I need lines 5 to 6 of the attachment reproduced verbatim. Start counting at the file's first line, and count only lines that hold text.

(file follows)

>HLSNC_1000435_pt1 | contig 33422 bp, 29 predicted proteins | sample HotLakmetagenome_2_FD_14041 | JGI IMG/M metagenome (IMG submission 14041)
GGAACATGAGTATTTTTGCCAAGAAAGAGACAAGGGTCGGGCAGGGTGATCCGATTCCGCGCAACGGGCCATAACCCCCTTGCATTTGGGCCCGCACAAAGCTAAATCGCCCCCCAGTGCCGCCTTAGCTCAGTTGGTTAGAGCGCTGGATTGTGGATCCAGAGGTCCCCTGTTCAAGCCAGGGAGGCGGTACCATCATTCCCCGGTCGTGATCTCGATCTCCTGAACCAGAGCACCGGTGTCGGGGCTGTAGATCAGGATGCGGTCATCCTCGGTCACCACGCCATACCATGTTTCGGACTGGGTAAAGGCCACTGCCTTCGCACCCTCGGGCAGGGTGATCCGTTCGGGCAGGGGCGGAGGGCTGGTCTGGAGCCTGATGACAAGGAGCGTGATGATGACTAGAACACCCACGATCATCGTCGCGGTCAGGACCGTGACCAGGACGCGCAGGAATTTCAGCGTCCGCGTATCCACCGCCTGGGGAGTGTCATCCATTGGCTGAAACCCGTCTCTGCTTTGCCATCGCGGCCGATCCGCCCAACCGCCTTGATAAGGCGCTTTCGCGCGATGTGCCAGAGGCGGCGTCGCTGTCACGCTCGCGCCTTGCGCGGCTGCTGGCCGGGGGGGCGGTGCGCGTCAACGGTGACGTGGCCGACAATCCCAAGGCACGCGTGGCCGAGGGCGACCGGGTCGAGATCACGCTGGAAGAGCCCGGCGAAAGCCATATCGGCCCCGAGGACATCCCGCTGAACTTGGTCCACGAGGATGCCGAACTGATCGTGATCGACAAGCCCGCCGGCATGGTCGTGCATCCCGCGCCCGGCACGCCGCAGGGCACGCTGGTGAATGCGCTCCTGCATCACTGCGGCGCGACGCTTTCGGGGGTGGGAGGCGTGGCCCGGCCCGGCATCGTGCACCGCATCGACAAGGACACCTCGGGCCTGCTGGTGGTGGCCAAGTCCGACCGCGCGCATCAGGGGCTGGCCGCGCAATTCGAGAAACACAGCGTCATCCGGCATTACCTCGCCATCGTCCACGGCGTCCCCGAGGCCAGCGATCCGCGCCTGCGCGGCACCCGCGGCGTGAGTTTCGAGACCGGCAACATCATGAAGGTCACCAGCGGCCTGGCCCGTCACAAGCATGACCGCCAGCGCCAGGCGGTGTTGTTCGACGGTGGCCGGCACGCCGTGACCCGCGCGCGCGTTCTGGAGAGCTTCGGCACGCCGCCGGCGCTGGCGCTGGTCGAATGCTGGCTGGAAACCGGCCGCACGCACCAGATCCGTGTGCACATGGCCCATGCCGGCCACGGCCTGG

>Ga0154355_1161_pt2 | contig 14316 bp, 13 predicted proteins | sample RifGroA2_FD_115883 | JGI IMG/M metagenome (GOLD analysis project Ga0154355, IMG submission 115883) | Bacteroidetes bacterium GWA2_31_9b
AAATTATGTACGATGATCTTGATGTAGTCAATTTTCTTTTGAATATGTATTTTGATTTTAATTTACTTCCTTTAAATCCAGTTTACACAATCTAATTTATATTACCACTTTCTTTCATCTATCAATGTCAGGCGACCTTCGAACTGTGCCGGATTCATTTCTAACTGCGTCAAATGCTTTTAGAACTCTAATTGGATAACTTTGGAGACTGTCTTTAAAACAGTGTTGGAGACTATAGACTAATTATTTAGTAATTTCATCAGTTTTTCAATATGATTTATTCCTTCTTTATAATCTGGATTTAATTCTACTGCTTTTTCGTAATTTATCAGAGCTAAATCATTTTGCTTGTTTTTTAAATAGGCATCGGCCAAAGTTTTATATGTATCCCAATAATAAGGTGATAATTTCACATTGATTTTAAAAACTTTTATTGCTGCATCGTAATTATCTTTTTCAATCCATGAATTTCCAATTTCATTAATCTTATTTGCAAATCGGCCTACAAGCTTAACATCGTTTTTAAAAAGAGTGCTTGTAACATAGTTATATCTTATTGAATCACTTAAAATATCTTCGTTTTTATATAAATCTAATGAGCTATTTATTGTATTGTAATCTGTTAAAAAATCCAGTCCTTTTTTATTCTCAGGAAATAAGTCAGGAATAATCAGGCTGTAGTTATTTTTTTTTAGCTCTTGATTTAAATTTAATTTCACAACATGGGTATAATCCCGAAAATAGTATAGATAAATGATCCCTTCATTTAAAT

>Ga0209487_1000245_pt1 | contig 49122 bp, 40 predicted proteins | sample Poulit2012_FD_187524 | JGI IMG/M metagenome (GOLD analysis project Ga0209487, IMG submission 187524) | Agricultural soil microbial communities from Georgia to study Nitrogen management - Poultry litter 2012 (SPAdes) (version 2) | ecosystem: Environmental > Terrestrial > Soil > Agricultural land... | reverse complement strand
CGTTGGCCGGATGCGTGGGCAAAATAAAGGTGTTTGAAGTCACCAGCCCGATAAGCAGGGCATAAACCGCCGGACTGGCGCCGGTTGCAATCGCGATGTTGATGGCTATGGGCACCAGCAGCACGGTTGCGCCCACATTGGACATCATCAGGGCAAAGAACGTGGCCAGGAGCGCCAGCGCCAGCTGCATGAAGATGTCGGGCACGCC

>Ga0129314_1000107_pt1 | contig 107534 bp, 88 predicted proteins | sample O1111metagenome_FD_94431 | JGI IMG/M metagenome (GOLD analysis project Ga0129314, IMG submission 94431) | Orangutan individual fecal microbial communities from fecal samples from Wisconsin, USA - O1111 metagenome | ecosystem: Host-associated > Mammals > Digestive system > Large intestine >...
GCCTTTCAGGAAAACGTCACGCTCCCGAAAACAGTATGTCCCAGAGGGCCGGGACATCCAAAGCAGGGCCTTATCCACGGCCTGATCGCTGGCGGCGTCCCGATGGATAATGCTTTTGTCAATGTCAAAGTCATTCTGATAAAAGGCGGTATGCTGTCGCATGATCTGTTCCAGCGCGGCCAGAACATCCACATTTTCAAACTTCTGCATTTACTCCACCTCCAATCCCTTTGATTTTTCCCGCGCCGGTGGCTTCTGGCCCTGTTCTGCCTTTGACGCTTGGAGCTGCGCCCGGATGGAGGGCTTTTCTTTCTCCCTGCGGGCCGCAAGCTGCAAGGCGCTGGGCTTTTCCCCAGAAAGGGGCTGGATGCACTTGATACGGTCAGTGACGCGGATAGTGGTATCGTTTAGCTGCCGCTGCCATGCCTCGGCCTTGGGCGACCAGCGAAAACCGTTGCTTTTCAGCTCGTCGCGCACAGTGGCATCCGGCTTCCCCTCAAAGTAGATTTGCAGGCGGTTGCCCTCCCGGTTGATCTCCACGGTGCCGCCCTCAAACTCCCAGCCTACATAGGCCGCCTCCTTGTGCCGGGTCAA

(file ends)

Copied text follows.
>Ga0209487_1000245_pt1 | contig 49122 bp, 40 predicted proteins | sample Poulit2012_FD_187524 | JGI IMG/M metagenome (GOLD analysis project Ga0209487, IMG submission 187524) | Agricultural soil microbial communities from Georgia to study Nitrogen management - Poultry litter 2012 (SPAdes) (version 2) | ecosystem: Environmental > Terrestrial > Soil > Agricultural land... | reverse complement strand
CGTTGGCCGGATGCGTGGGCAAAATAAAGGTGTTTGAAGTCACCAGCCCGATAAGCAGGGCATAAACCGCCGGACTGGCGCCGGTTGCAATCGCGATGTTGATGGCTATGGGCACCAGCAGCACGGTTGCGCCCACATTGGACATCATCAGGGCAAAGAACGTGGCCAGGAGCGCCAGCGCCAGCTGCATGAAGATGTCGGGCACGCC